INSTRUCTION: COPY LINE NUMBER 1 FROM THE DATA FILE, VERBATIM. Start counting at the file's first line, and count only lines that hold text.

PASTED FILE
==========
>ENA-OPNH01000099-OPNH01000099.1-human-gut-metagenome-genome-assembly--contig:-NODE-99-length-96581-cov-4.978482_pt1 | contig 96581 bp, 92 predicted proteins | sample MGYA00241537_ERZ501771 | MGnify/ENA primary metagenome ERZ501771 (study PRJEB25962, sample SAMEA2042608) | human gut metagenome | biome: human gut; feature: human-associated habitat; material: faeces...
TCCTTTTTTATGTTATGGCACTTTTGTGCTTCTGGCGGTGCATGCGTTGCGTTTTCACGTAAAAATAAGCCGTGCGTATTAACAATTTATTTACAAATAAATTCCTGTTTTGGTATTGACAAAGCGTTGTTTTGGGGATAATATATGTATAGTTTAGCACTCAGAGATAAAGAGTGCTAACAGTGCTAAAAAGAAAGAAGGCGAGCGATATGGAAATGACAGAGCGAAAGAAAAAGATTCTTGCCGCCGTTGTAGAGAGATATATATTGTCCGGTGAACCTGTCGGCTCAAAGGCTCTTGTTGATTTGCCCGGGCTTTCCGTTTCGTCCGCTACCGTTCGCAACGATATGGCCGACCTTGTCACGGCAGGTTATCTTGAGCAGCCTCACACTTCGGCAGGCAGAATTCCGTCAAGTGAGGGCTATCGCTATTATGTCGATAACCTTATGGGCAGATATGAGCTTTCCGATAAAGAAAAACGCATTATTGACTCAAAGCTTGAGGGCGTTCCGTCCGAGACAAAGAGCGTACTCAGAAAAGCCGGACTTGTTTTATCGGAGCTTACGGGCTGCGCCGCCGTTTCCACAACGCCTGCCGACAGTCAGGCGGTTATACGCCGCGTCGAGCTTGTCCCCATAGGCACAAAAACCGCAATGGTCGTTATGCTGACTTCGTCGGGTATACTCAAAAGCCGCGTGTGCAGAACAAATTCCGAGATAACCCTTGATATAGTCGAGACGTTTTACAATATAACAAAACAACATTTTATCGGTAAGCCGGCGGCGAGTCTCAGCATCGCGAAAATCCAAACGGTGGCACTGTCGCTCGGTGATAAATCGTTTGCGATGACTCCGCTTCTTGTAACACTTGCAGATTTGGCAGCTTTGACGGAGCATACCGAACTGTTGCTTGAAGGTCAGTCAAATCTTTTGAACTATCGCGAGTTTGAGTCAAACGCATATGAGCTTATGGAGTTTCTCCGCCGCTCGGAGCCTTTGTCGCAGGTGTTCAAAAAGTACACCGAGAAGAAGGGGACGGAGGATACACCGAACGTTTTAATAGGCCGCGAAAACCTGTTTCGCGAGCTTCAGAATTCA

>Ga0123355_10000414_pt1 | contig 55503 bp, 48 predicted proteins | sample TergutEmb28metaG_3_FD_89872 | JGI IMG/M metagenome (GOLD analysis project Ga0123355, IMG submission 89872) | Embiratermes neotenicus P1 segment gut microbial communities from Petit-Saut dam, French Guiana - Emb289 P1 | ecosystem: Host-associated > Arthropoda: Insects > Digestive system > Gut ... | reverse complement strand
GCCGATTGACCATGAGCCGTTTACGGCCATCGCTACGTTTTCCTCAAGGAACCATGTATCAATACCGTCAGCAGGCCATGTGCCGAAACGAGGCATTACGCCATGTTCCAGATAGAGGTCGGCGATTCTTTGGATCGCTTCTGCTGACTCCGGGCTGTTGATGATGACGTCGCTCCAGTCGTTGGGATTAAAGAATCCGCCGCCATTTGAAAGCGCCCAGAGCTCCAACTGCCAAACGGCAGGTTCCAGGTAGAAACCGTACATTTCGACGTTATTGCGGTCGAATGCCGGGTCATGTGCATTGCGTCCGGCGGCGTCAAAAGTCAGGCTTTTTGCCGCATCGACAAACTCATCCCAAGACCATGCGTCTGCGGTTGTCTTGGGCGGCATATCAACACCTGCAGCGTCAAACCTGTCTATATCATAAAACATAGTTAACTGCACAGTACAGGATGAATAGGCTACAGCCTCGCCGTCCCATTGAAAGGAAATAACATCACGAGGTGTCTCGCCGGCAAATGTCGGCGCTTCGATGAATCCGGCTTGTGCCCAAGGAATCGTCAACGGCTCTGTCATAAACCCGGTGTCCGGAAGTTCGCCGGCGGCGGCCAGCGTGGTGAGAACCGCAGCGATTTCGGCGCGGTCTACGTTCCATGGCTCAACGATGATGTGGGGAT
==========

>ENA-OPNH01000099-OPNH01000099.1-human-gut-metagenome-genome-assembly--contig:-NODE-99-length-96581-cov-4.978482_pt1 | contig 96581 bp, 92 predicted proteins | sample MGYA00241537_ERZ501771 | MGnify/ENA primary metagenome ERZ501771 (study PRJEB25962, sample SAMEA2042608) | human gut metagenome | biome: human gut; feature: human-associated habitat; material: faeces...